Run for Your Money: Cheap Fantasy Running Backs


Yet another look at cheap alternatives to higher priced players, this time focusing on running backs. The ADP Arbitrage App is one of my favorite tools at RotoViz. I like to use it for its intended purpose – finding cheap fantasy running backs – but I also like to use it to challenge my thinking about particular players. Let’s dive in.

Eddie Lacy & Joique Bell


No doubt that Eddie Lacy is younger and in a better offense with less competition. But Joique Bell’s ADP has dropped almost a full round since the draft, mitigating a large part of whatever risk Ameer Abdullah presents to his workload. It’s also worth noting that Bell’s performance wasn’t too far off from Jamaal Charles and C.J. Anderson last year. Charles has a well-deserved reputation as an elite RB, but there are reasons for concern going forward. Anderson has the opportunity to improve on last year’s numbers if he starts the whole season, but that’s not a risk-free proposition either. Again, I’m not necessarily suggesting you avoid any of the top three backs in this list, so much as I’m suggesting that Bell may make a good target. Remember, Bell shared a backfield with Reggie Bush and still posted top-20 seasons.

Isaiah Crowell & Nobody


Among RBs with more than 100 carries, Isaiah Crowell tied Jamaal Charles as last season’s most efficient runner. But Terrance West wasn’t awful, finishing as the 15th-most efficient, ahead of LeSean McCoy, Joique Bell, Matt Forte, and others. Crowell managed fewer pass targets/game than eventual two-time cut candidate Ben Tate, a concern in PPR formats. Cleveland spent a third round pick (Crowell was undrafted) on Duke Johnson, who has a better profile. Cleveland has limited RB opportunity to begin with, so the presence of a serviceable West and the addition of Johnson really limits Crowell’s upside in my opinion. He’s a player I’m trying to avoid.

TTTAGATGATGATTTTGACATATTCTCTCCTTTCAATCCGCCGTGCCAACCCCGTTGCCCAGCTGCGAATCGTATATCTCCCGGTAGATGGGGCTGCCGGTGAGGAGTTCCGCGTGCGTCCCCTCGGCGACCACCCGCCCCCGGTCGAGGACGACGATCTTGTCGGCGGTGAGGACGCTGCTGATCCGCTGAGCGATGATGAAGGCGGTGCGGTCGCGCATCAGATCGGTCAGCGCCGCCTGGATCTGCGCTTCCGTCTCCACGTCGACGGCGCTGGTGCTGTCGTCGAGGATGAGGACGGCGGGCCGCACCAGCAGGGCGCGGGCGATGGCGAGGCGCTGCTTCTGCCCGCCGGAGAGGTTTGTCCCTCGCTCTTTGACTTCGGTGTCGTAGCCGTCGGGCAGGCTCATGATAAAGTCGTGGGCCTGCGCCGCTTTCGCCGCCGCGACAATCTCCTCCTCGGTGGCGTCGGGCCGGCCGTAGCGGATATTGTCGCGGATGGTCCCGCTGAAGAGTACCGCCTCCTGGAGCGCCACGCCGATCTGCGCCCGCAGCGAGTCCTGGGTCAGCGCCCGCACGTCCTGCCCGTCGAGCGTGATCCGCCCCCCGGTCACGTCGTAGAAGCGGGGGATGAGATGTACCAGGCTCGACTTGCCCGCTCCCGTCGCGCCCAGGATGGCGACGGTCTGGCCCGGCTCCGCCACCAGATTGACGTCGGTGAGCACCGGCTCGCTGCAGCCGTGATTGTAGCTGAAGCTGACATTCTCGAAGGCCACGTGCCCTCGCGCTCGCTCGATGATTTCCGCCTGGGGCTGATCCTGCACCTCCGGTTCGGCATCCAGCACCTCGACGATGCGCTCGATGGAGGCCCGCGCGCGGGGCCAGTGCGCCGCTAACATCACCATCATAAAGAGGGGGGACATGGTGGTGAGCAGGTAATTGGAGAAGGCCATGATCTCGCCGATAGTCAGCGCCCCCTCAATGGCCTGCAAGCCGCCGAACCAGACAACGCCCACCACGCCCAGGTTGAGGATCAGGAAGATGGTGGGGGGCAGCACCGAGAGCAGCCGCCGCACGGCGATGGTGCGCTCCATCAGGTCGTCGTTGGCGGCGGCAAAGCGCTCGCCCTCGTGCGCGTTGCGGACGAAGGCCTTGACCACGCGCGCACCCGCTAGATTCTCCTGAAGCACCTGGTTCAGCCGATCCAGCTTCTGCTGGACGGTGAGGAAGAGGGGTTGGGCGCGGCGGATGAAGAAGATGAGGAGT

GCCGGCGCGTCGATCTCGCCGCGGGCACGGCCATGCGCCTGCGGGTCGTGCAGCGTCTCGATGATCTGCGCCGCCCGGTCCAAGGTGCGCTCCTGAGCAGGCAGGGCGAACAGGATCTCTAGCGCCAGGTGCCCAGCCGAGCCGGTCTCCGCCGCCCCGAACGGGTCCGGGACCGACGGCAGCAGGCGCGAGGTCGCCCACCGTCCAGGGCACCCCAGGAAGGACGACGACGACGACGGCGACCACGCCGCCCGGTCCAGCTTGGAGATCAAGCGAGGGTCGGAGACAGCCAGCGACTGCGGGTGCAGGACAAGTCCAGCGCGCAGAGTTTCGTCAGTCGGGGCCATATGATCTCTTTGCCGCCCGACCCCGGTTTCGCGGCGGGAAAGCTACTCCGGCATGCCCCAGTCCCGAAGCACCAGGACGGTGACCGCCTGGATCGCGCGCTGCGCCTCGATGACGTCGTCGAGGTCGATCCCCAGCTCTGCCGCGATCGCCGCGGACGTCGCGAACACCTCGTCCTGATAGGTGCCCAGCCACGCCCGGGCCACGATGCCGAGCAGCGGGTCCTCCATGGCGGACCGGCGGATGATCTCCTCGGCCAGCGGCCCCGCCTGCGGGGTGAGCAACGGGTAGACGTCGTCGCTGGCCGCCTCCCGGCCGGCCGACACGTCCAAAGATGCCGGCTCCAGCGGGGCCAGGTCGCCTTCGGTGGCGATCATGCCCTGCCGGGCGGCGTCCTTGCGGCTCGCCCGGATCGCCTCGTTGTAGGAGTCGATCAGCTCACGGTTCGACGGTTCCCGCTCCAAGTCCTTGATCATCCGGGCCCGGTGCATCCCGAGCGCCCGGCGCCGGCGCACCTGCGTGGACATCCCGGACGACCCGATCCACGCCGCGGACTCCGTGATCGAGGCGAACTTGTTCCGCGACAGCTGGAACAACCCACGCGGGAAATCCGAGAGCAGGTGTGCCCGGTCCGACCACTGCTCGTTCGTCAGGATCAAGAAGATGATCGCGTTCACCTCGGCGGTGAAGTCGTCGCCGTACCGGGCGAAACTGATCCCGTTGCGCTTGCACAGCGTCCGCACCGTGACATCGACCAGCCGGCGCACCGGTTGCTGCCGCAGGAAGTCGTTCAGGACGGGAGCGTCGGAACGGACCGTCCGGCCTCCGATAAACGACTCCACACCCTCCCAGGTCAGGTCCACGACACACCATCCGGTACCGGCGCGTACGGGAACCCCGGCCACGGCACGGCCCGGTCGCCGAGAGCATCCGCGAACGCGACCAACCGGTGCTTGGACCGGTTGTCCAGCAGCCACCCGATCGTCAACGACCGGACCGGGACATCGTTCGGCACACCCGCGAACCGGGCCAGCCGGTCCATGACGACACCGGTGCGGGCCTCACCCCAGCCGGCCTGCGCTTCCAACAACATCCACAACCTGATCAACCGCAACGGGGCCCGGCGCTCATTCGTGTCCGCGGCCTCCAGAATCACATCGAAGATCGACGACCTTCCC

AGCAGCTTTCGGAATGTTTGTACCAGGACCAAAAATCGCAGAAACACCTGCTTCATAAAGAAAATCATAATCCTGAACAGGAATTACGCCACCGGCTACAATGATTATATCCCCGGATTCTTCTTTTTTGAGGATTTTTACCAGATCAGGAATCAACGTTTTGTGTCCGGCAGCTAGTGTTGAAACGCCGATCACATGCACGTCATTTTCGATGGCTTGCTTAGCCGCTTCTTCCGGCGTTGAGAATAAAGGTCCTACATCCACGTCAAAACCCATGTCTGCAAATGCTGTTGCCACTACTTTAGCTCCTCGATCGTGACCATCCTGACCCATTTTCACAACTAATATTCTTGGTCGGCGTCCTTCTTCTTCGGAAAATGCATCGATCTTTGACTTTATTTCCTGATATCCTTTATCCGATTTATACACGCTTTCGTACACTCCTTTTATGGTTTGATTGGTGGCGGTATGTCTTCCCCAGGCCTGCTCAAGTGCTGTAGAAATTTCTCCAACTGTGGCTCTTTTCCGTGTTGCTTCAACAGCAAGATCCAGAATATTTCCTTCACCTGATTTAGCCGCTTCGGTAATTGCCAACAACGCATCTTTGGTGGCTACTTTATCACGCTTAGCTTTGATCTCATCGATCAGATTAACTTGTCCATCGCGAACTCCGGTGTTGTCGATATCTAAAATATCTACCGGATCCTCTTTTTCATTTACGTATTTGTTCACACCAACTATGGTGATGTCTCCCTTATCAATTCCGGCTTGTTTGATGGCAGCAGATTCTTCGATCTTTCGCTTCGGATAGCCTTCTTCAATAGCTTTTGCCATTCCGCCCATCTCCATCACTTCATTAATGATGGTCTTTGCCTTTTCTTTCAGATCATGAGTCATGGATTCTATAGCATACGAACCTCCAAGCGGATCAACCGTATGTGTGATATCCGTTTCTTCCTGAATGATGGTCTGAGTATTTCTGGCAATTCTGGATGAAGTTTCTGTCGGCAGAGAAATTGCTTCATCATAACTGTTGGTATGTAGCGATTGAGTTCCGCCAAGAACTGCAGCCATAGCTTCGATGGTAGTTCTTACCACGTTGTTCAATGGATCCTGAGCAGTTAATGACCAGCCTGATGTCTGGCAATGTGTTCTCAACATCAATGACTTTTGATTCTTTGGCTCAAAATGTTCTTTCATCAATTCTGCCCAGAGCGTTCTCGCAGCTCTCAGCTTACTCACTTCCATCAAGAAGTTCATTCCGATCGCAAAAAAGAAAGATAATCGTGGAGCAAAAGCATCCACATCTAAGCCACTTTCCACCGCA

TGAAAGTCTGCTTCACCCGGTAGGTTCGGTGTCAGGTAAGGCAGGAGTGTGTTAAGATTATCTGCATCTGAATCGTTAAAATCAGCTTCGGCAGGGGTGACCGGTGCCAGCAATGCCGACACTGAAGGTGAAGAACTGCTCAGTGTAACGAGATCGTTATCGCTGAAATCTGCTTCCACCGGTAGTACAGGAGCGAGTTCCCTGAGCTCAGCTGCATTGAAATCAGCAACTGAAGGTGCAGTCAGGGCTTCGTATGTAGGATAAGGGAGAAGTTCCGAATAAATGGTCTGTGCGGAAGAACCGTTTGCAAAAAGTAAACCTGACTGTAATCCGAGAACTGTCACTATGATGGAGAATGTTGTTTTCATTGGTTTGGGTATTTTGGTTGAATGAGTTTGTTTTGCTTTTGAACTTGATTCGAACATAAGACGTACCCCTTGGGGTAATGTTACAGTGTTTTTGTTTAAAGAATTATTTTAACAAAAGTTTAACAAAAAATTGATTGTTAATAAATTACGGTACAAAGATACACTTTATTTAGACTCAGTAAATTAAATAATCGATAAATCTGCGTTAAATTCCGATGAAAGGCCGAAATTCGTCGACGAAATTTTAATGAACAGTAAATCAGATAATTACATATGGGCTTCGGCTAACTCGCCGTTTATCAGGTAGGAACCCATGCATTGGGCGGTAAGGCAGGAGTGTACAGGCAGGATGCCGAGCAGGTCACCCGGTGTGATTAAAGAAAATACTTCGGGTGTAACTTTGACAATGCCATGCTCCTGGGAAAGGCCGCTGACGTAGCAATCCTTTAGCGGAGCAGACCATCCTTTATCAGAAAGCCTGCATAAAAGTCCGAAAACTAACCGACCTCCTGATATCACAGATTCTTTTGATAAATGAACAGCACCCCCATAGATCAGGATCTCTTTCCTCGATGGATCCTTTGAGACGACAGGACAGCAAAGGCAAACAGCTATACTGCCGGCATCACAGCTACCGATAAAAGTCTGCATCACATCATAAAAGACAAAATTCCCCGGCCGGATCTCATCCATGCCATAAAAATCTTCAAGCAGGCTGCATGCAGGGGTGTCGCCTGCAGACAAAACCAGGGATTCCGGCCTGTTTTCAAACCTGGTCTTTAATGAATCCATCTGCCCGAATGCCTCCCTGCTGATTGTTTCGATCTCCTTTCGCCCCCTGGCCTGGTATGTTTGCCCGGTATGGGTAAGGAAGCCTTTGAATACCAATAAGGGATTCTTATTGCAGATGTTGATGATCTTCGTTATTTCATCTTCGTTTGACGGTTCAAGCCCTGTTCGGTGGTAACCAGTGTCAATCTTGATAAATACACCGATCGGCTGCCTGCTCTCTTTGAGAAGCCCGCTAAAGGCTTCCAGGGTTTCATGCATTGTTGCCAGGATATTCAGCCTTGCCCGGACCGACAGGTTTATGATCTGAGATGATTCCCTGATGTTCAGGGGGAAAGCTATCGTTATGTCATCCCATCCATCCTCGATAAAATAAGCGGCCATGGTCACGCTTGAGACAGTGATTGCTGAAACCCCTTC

Marshawn Lynch & Mark Ingram


Both Lynch and Ingram are being drafted in line with their 2014 seasonal finishes (Lynch was PPR RB4, Ingram RB14). So in that sense their respective ADPs are reasonable.

Here’s a thought exercise. Lynch is 29, and his team traded away it’s two-time all-pro starting center, then added both Jimmy Graham and Tyler Lockett to the passing game. They’re also on the verge of re-signing Russell Wilson which could mean far more pass attempts, and fewer rushing attempts.

Ingram is 24, his team shed two of its top pass catchers this offseason, traded for a two-time all-pro center, and drafted an offensive lineman in the first round, all of which signals more rushing attempts. Hmm. If we love Lynch (ADP suggests we do), then shouldn’t we love Ingram too? From the NFL Career Graphs App.


It’s probably true that C.J. Spiller is more of a threat to Ingram than any Seahawks RB is to Lynch. But there’s nearly two full rounds difference in their ADP costs. I submit that Ingram is a good player to target.

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